input_file = 'gs://pub/shakespeare/rose.txt'

wordcount_args = ['wordcount', input_file, output_file]
yesterday = datetime.datetime.combine(
    datetime.datetime.today() - datetime.timedelta(1),
    datetime.datetime.min.time())

This will give us a datetime object equivalent representing midnight on the previous day. For instance, if this is executed at 11:00 on March 4th, the datetime object would represent 00:00 on March 3rd. This has to do with how Airflow handles scheduling. More info on that can be found here.

output_file = os.path.join(
    models.Variable.get('gcs_bucket'), 'wordcount',
    datetime.datetime.now().strftime('%Y%m%d-%H%M%S')) + os.sep

This specifies the location of our output file. The notable line here is models.Variable.get('gcs_bucket') which will grab the gcs_bucket variable value from the Airflow database.

default_dag_args = {
    'start_date': yesterday,
    'email_on_failure': False,
    'email_on_retry': False,
    'retries': 1,
    'retry_delay': datetime.timedelta(minutes=5),
    'project_id': models.Variable.get('gcp_project')
}

The default_dag_args variable in the form of a dictionary should be supplied whenever a new DAG is created:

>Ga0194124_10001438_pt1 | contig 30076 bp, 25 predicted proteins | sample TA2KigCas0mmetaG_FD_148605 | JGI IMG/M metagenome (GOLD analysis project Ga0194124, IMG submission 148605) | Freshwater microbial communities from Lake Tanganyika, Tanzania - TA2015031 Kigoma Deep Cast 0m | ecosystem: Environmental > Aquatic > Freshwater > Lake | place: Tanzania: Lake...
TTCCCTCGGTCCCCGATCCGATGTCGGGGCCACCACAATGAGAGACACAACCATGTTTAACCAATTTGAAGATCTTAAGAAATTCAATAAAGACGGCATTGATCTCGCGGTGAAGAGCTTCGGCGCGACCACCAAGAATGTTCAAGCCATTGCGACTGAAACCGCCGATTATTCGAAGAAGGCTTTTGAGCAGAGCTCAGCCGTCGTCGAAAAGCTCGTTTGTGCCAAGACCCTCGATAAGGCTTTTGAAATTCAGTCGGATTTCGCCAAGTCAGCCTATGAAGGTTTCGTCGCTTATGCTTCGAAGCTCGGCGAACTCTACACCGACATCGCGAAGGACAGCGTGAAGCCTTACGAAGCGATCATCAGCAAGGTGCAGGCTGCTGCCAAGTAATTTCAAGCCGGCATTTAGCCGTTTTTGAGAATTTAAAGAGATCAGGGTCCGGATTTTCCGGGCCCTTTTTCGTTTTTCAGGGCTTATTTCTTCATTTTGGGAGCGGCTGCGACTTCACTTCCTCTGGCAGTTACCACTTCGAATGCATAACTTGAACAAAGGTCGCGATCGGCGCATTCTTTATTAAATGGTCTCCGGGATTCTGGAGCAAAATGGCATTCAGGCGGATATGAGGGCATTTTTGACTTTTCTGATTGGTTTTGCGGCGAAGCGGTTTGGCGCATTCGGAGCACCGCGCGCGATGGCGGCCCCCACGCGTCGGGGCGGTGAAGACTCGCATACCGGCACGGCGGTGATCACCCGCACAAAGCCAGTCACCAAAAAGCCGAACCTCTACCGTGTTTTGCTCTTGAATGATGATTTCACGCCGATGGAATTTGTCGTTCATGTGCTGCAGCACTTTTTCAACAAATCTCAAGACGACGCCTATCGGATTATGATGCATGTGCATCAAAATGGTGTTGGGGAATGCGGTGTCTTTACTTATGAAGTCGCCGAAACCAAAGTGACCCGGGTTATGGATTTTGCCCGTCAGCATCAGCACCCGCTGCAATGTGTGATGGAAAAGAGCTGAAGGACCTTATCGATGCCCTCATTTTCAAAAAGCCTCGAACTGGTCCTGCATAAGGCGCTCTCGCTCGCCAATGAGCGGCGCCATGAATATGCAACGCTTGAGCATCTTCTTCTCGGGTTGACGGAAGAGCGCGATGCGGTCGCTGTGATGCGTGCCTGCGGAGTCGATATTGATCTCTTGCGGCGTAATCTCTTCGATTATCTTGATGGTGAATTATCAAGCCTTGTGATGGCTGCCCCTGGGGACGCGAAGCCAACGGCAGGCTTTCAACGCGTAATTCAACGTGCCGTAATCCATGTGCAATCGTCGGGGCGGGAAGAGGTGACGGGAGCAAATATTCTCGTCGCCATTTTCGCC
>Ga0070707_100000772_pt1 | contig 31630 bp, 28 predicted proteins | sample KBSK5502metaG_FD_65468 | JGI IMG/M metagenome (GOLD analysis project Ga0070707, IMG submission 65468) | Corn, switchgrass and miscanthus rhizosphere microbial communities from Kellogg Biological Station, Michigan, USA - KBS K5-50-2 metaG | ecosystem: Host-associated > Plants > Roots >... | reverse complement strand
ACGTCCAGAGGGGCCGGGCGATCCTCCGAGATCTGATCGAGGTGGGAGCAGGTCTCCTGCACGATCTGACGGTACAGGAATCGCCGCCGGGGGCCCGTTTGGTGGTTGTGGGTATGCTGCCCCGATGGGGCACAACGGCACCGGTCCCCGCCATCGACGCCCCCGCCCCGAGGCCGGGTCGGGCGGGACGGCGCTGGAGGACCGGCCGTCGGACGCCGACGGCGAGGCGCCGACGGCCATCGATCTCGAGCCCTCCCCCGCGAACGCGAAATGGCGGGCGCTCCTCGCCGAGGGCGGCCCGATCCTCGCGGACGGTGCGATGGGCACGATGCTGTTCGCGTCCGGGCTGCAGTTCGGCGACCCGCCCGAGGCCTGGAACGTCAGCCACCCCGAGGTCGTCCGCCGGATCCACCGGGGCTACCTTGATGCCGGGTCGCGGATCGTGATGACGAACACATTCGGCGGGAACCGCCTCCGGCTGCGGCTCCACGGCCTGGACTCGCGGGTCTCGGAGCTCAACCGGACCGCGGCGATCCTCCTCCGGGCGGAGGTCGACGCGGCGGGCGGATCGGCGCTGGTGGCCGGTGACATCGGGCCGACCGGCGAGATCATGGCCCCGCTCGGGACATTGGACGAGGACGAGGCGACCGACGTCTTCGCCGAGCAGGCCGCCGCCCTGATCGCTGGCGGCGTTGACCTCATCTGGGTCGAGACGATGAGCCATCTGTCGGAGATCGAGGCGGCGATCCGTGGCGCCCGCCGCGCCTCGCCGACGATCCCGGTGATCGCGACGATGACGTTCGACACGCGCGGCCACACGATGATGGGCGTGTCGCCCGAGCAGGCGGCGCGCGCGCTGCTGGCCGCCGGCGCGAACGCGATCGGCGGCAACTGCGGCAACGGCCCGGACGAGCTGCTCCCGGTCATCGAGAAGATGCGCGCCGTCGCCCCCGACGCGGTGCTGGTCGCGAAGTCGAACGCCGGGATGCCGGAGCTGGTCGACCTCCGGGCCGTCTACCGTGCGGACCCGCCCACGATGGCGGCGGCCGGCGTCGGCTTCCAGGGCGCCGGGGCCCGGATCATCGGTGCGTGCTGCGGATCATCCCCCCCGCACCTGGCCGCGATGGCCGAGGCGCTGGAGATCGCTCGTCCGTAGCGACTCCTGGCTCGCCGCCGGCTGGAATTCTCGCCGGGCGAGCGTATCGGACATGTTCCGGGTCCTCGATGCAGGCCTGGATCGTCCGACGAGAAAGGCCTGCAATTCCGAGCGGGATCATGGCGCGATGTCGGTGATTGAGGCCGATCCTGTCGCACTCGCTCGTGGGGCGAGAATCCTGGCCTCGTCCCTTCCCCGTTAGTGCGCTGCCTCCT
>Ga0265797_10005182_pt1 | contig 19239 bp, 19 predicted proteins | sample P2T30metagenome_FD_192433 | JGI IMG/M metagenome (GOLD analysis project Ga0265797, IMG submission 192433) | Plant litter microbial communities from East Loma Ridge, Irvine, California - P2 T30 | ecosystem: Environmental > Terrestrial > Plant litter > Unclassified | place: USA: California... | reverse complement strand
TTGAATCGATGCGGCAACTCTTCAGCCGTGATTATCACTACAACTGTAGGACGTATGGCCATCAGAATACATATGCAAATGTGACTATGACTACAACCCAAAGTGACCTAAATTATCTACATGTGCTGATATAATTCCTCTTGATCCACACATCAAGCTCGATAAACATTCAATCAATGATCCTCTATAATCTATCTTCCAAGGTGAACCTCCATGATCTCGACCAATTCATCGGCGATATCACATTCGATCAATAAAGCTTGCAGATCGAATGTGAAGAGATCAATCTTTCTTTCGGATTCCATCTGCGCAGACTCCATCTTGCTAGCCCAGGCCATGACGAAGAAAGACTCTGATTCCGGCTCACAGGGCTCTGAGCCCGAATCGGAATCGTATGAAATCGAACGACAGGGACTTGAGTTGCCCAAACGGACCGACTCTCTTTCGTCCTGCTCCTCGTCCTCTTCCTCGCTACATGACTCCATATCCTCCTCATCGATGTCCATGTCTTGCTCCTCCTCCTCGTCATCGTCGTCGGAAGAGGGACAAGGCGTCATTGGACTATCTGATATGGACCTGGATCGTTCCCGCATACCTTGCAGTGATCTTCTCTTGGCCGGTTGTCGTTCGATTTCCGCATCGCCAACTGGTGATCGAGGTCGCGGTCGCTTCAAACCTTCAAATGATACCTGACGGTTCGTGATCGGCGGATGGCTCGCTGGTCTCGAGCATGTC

with models.DAG(
        'composer_sample_quickstart',
        schedule_interval=datetime.timedelta(days=1),
        default_args=default_dag_args) as dag:

Using with models.DAG tells the script to include everything below it inside of the same DAG. We also see three arguments passed in:

Check that the Input File Exists

Here, we'll create our first operator! We'll be creating a BashOperator which has Airflow trigger a bash command.

    check_file_existence =  BashOperator(
        task_id='check_file_existence',
        bash_command='if [ ! -f \"{}\" ]; then exit 1; fi'.format(input_file)) 

We'll be executing a command to determine whether or not our input file exists. As the rest of our workflow is dependent on the existence of this file, if the operator determines that the file does not exist, which is based on the exit code of the command, Airflow won't kick off the rest of the workflow. We provide the operator two input parameters:

Create a Dataproc Cluster

Next, we'll create a dataproc_operator.DataprocClusterCreateOperator which creates a Cloud Dataproc Cluster.

    create_dataproc_cluster = dataproc_operator.DataprocClusterCreateOperator(
        task_id='create_dataproc_cluster',
        cluster_name='quickstart-cluster-{{ ds_nodash }}',
        num_workers=2,
        zone=models.Variable.get('gce_zone'),
        master_machine_type='n1-standard-1',
        worker_machine_type='n1-standard-1')

Within this operator, we see a few arguments, all but the first of which are specific to this operator:

Submit an Apache Hadoop Job

The dataproc_operator.DataProcHadoopOperator allows us to submit a job to a Cloud Dataproc cluster.

    run_dataproc_hadoop = dataproc_operator.DataProcHadoopOperator(
        task_id='run_dataproc_hadoop',
        main_jar=WORDCOUNT_JAR,